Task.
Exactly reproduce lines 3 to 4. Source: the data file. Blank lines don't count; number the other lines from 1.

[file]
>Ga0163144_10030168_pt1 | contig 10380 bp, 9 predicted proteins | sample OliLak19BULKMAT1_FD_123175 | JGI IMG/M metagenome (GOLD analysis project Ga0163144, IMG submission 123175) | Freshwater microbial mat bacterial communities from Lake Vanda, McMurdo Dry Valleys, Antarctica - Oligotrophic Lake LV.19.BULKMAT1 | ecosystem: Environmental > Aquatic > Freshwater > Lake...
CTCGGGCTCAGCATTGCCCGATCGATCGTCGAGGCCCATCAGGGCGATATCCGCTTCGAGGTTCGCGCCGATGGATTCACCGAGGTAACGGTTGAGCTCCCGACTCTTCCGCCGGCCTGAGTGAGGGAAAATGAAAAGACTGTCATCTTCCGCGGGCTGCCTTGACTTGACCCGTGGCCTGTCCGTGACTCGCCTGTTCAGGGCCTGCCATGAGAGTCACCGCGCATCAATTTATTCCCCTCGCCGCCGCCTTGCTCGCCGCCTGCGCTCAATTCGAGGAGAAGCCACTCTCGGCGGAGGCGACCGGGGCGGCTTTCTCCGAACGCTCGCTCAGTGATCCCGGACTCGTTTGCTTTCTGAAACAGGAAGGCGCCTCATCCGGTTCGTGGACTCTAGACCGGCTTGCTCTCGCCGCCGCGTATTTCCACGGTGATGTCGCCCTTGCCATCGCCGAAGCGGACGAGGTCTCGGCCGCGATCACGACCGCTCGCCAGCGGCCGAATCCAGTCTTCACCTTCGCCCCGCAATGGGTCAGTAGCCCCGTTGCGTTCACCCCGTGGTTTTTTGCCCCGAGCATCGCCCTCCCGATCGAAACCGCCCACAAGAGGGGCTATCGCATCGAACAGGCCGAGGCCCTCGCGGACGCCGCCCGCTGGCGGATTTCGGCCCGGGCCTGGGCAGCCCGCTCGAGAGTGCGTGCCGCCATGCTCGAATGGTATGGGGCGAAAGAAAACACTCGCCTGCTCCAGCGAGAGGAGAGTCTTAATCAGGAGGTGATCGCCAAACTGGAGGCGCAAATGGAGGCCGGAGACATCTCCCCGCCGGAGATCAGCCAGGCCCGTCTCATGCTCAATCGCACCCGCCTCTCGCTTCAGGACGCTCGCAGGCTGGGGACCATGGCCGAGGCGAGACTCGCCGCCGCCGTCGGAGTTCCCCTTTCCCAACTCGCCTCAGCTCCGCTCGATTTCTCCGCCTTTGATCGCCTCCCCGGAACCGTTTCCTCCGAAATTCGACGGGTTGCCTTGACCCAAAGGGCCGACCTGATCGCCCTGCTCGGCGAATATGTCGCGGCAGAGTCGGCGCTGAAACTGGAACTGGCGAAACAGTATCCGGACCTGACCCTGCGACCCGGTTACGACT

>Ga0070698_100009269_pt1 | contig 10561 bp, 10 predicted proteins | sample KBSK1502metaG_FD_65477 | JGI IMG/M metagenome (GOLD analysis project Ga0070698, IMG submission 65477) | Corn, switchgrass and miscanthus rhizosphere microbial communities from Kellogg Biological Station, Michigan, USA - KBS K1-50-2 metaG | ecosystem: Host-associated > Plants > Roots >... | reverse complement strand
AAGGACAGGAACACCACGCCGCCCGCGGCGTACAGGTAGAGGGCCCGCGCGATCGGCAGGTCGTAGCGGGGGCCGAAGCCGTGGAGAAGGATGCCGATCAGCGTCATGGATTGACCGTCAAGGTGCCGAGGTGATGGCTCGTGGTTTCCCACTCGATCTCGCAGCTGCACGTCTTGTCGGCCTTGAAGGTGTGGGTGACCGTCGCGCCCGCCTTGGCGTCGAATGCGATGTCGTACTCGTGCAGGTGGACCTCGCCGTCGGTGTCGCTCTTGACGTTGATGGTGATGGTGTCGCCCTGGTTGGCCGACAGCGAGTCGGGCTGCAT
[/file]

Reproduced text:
>Ga0070698_100009269_pt1 | contig 10561 bp, 10 predicted proteins | sample KBSK1502metaG_FD_65477 | JGI IMG/M metagenome (GOLD analysis project Ga0070698, IMG submission 65477) | Corn, switchgrass and miscanthus rhizosphere microbial communities from Kellogg Biological Station, Michigan, USA - KBS K1-50-2 metaG | ecosystem: Host-associated > Plants > Roots >... | reverse complement strand
AAGGACAGGAACACCACGCCGCCCGCGGCGTACAGGTAGAGGGCCCGCGCGATCGGCAGGTCGTAGCGGGGGCCGAAGCCGTGGAGAAGGATGCCGATCAGCGTCATGGATTGACCGTCAAGGTGCCGAGGTGATGGCTCGTGGTTTCCCACTCGATCTCGCAGCTGCACGTCTTGTCGGCCTTGAAGGTGTGGGTGACCGTCGCGCCCGCCTTGGCGTCGAATGCGATGTCGTACTCGTGCAGGTGGACCTCGCCGTCGGTGTCGCTCTTGACGTTGATGGTGATGGTGTCGCCCTGGTTGGCCGACAGCGAGTCGGGCTGCAT